Maclura pomifera is an arboreal plant belonging to the Moraceae family. The plant is also known as Texas mulberry, or Osagi orange, or hedge apple, horse apple, Osagi moor and arch wood. The maclura was first described by Thomas Nuttall in 1811, the name of the genus is in memory of the geologist friend William Maclure (1763–1840).
Maclura pomifera is native to North America where it is known as Osage orange, named after the native North American tribe that resided in the growing area of this tree.
The area of origin is located in an area of the central United States.
In 1818 it was introduced in Europe and in 1827 it made its first appearance in Italy, where, especially in Tuscany and Lazio, it had a certain diffusion.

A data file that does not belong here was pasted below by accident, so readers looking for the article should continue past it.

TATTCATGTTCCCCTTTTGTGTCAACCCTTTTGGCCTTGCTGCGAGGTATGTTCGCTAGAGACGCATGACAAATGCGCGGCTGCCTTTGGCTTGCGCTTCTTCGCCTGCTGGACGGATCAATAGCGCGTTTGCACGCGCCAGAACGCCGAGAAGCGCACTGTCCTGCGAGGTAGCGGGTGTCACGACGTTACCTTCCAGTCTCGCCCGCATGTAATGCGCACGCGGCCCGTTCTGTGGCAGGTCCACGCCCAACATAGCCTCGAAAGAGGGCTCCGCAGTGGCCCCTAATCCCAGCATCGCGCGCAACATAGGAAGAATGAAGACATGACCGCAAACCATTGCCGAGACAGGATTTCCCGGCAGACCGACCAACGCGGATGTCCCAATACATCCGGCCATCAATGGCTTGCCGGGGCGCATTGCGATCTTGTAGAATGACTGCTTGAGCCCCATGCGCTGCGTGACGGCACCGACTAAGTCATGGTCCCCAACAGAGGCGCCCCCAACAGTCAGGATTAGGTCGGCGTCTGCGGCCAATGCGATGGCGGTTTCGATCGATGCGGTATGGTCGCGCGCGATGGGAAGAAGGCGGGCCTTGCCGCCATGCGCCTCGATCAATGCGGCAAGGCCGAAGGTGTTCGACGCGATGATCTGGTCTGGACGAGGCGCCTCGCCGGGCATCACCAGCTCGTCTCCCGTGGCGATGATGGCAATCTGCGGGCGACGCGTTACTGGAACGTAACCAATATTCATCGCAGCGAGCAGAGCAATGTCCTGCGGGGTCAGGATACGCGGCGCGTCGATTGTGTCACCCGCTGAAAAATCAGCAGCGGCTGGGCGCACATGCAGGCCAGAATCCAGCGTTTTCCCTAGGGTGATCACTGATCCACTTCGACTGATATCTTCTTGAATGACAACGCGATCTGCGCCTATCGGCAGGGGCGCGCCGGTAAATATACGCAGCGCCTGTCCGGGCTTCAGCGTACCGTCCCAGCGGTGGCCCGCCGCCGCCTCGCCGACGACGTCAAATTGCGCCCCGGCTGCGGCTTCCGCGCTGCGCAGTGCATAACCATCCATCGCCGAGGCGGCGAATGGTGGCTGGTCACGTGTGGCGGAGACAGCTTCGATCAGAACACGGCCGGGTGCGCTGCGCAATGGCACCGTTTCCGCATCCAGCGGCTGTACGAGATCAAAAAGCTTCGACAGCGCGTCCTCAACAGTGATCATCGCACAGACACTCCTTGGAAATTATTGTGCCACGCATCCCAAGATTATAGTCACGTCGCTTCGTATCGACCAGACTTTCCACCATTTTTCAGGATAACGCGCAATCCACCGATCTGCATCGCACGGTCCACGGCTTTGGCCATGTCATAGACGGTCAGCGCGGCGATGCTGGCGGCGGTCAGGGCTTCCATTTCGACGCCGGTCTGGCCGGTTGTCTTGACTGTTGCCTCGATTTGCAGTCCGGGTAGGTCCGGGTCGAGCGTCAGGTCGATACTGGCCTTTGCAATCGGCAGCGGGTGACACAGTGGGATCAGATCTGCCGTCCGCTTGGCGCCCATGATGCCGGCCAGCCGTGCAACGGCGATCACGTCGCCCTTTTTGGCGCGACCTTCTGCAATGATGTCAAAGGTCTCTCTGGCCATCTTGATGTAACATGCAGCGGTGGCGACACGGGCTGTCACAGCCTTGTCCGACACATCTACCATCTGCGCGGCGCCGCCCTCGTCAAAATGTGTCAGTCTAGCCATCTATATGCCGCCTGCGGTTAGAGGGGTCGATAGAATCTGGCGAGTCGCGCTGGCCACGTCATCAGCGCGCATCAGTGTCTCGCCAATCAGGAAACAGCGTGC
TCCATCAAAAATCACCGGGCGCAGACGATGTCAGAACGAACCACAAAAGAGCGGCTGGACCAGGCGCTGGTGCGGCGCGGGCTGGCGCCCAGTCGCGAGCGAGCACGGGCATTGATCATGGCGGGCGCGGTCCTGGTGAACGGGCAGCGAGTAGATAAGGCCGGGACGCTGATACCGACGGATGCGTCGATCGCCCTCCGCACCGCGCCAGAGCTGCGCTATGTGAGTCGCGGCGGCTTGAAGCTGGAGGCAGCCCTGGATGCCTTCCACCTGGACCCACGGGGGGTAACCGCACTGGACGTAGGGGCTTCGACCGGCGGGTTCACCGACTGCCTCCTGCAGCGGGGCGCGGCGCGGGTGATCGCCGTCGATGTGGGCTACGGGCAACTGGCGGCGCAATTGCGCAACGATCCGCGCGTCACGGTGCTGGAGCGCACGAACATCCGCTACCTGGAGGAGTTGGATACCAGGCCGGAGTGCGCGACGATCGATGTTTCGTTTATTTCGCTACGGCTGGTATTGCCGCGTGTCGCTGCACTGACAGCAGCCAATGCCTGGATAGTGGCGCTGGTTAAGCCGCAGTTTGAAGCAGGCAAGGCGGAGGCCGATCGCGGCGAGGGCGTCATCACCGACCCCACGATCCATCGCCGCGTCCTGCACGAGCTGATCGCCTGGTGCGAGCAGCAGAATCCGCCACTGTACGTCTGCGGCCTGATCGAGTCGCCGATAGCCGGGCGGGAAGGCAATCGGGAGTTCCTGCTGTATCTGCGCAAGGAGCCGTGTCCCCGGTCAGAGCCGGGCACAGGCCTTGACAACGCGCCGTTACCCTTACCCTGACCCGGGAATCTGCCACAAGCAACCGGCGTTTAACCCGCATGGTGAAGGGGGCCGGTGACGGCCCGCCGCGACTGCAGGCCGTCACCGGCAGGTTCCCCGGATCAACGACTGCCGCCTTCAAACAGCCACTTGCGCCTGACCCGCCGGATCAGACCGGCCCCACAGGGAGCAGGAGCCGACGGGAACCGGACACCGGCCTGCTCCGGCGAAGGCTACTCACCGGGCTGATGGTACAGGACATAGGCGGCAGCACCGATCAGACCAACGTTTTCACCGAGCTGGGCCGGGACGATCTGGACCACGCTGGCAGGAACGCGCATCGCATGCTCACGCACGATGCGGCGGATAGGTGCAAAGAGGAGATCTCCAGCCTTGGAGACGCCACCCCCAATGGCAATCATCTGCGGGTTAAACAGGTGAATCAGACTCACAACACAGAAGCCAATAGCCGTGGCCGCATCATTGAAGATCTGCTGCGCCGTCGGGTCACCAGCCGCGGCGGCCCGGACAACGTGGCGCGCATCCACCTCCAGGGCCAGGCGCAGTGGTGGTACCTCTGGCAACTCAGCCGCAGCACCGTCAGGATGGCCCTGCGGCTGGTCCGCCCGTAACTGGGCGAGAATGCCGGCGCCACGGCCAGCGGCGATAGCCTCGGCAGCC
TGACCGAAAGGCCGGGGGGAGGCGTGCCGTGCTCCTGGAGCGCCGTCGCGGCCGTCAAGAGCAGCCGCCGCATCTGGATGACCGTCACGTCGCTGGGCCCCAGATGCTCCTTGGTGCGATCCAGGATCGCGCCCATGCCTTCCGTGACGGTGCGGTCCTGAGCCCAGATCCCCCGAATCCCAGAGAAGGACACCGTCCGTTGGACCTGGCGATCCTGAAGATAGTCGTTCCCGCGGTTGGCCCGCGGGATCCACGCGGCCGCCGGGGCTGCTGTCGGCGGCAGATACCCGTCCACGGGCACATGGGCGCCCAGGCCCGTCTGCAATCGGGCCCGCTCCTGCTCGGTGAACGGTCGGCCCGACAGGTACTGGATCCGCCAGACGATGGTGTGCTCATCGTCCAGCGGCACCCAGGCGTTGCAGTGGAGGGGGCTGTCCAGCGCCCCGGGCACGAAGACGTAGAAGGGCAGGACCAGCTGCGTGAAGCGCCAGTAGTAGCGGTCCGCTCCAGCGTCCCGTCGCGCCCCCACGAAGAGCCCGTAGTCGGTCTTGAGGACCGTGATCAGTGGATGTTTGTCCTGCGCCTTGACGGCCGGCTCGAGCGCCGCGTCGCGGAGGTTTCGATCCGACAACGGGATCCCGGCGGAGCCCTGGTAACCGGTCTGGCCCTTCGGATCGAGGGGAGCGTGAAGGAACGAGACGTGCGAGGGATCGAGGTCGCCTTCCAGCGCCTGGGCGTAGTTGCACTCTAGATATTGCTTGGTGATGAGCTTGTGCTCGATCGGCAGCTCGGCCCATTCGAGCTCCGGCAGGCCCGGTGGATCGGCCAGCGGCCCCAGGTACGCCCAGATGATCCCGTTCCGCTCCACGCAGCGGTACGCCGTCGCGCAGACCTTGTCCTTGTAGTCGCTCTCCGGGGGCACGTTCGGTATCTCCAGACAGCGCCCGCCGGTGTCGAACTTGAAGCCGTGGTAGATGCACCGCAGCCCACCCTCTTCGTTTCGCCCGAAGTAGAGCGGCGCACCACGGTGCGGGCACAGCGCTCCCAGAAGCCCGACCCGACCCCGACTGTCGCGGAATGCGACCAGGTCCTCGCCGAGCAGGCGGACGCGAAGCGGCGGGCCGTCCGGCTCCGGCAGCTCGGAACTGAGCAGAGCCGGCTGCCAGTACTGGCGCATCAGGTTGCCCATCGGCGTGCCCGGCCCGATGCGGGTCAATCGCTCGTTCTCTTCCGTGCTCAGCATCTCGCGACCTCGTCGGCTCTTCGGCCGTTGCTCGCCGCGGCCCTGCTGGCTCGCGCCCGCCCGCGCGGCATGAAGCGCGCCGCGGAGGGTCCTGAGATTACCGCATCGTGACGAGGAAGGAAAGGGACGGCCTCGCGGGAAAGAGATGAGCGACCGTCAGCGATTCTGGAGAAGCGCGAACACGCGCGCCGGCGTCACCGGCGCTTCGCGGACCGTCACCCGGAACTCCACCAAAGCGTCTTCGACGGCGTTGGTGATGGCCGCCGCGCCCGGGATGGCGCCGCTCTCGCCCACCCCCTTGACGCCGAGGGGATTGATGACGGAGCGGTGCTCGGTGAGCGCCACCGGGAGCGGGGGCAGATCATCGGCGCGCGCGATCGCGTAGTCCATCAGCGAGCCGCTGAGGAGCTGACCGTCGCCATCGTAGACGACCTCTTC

The fruits or sorosi of the Osagi orange are very characteristic and actually formed by a set of small fruits (achenes) deriving from a different ovary. They appear as round infructescences, similar to an orange, having a diameter of about 15 cm, with a wrinkled, woody and yellow-green outer skin delicately scented with lemon; the fruit juice is milky and irritating. The fruits that appear immediately after flowering, between September-October, are not edible for humans but the seeds are a source of food for squirrels.
The Maclura even if it develops well in a semi-shady position loves full sun for many hours a day. Withstands winds, even very strong or brackish in coastal areas. It does not fear the cold and survives even the cold winter temperatures below 15 -18 ° C. Maclura has a very aggressive and laterally extended root system, for this reason it is not suitable for container cultivation which would form compact circular clusters of roots.
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